House GOP budget deal falls apart over road funds for county - East Valley Tribune: East Valley Local News

House GOP budget deal falls apart over road funds for county

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Posted: Wednesday, May 16, 2007 6:59 am | Updated: 7:50 pm, Fri Oct 7, 2011.

A $10.6 billion budget deal crafted by House Republican leaders bit the dust Tuesday, at least partly because some lawmakers felt Maricopa County should get a bigger portion of state transportation money.

House Majority Leader Tom Boone, R-Sun City, said he thought he had the 31 votes necessary to adopt the spending plan. But that was before Rep. Tom Prezelski, D-Tucson, cobbled together the votes to strip the plan of its proposal to help meet Maricopa County’s road construction needs at the expense of the rest of the counties.

When the amended budget measure came up for a vote, it had the support of only 27 Republicans and no Democrats in the 60-member chamber.

Rep. Andy Biggs, R-Gilbert, said he initially didn’t like some of the spending in the plan. He said the amendment to take money from Maricopa County convinced him he shouldn’t support it.

But the problems with the measure go deeper.

For example, Rep. Jennifer Burns, R-Tucson, specifically singled out the lack of money for Child Protective Services and for vaccines, “things that were important.”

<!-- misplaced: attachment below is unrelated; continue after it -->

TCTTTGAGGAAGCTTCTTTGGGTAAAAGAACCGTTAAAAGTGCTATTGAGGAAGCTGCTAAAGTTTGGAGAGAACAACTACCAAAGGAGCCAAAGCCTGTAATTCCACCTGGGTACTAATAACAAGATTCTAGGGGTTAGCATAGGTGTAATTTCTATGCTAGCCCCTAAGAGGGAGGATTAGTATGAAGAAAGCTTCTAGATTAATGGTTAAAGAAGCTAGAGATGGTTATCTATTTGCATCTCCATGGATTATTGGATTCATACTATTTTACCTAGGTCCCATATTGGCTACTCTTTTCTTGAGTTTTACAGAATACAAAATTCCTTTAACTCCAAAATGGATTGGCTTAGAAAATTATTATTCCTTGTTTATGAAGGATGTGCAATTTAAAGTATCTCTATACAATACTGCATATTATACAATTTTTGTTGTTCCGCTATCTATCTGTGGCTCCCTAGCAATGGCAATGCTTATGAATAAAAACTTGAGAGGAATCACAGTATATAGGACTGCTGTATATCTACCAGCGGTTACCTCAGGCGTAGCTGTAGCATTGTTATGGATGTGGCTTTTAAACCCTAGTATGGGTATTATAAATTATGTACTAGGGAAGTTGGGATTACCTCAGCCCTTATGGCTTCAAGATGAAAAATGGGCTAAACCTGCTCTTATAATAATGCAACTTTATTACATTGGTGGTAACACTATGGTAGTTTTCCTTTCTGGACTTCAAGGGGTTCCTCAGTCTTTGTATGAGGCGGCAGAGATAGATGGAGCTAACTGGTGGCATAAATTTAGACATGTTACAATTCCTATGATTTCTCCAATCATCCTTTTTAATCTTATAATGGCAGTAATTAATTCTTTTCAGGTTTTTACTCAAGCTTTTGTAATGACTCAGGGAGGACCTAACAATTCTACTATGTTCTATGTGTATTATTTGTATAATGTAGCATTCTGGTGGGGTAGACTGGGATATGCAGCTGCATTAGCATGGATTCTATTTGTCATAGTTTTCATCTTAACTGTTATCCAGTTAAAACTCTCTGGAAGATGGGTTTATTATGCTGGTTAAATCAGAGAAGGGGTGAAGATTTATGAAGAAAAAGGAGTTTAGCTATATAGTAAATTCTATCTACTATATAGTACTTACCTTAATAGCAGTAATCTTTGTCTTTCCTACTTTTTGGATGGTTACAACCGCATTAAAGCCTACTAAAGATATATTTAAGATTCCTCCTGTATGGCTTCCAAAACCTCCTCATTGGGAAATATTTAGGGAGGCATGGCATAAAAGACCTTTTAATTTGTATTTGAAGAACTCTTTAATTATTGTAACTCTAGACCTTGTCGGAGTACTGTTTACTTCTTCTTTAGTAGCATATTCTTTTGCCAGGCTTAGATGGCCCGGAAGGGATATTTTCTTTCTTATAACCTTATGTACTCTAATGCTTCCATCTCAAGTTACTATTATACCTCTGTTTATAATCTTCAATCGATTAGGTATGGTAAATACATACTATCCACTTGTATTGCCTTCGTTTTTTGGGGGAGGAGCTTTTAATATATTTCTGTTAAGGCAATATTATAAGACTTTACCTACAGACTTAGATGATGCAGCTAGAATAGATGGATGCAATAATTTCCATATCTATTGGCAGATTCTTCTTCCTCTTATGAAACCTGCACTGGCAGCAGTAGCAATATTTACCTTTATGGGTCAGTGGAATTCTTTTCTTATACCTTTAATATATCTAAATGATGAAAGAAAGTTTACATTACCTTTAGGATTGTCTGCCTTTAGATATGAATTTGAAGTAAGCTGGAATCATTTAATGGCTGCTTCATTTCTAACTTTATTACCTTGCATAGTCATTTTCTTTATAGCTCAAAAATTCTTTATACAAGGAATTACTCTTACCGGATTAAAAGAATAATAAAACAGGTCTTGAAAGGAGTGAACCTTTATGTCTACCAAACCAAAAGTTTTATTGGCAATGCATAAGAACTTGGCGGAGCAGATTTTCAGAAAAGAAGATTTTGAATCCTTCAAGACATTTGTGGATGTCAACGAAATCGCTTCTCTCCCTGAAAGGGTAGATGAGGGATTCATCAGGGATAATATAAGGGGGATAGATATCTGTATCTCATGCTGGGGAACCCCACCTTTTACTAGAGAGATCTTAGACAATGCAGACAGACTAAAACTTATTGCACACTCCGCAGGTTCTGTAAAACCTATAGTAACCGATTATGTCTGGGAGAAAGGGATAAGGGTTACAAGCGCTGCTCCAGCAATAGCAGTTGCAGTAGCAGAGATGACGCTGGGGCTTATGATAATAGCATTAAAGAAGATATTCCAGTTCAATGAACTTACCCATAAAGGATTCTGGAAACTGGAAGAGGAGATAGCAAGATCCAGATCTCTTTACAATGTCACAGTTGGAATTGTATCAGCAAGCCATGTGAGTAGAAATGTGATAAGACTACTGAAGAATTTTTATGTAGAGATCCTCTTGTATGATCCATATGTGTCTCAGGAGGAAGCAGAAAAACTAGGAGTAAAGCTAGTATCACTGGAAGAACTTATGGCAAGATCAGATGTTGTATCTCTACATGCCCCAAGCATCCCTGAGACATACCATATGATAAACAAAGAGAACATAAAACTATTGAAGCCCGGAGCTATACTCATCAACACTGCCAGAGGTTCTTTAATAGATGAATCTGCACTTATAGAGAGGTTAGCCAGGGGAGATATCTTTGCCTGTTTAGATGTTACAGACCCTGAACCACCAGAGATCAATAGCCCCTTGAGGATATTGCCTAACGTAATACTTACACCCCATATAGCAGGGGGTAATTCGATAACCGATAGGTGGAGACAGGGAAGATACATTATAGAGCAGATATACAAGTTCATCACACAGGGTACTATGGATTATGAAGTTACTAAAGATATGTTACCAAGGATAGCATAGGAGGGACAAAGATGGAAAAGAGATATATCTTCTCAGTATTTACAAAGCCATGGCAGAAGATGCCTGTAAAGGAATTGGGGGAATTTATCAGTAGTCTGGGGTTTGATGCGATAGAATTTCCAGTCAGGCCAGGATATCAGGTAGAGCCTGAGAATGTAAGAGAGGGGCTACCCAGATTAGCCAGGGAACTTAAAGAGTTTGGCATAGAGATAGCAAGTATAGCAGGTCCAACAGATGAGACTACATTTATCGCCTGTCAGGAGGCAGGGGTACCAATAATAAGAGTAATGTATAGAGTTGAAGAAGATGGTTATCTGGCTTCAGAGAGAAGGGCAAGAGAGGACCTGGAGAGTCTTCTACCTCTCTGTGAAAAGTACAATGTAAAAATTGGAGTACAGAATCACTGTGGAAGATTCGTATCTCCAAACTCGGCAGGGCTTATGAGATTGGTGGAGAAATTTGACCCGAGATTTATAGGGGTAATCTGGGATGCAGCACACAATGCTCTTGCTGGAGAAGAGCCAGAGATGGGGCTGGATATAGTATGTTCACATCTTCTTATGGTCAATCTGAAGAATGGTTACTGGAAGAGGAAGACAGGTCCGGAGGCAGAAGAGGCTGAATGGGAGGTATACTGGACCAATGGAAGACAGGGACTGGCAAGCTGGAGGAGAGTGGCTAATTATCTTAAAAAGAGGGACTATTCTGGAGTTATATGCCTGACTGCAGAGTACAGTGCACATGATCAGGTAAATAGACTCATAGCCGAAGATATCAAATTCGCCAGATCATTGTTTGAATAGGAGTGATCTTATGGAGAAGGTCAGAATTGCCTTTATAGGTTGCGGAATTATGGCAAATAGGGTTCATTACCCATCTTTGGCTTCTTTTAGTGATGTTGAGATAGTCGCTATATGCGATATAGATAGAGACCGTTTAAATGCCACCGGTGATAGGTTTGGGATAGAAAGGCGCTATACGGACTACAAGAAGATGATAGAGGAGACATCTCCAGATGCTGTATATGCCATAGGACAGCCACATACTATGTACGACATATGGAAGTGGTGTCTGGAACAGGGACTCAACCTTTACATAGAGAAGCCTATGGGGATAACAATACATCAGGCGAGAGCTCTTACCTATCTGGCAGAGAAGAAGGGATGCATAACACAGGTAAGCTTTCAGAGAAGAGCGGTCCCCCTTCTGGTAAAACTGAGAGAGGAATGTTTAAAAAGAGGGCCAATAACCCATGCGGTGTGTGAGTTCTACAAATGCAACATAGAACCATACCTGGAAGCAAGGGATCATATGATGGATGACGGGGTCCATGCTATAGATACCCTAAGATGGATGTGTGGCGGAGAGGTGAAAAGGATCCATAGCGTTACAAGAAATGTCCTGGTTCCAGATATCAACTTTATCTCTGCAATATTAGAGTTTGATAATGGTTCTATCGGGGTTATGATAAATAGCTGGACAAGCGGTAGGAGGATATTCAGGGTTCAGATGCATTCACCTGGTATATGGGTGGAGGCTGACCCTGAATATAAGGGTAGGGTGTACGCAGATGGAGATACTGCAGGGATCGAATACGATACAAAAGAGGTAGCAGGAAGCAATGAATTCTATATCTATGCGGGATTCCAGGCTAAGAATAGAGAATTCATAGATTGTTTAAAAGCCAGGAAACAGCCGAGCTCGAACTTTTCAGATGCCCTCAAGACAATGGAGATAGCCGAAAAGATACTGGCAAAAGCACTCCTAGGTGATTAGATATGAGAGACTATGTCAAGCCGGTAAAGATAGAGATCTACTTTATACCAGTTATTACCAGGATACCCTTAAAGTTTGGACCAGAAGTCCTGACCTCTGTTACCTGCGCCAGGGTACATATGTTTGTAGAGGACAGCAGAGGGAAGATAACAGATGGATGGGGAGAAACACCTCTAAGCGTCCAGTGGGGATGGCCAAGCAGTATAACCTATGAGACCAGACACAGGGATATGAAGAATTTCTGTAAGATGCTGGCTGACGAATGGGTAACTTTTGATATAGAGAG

Rep. Pete Hershberger, RTucson, said he much prefers the bipartisan spending plan hammered out across the courtyard in the Senate.

The Senate plan has more money for some social programs. Plus, Gov. Janet Napolitano, a Democrat, has said she would approve the Senate proposal.

The fight for transportation money started over efforts by some lawmakers to alter the formula used by the state Department of Transportation to divide revenue from gasoline taxes and vehicle registration fees.

Now, half the cash goes to the rural areas, with 37 percent to Maricopa County and the rest to Pima County.

The Republican budget, however, stated that $62 million of that should be given out according to a different formula: 60 percent to Maricopa County, 16 percent for Pima and the balance to rural areas.

Prezelski said that unfairly interjects politics into the system because “Maricopa County screams the loudest.”

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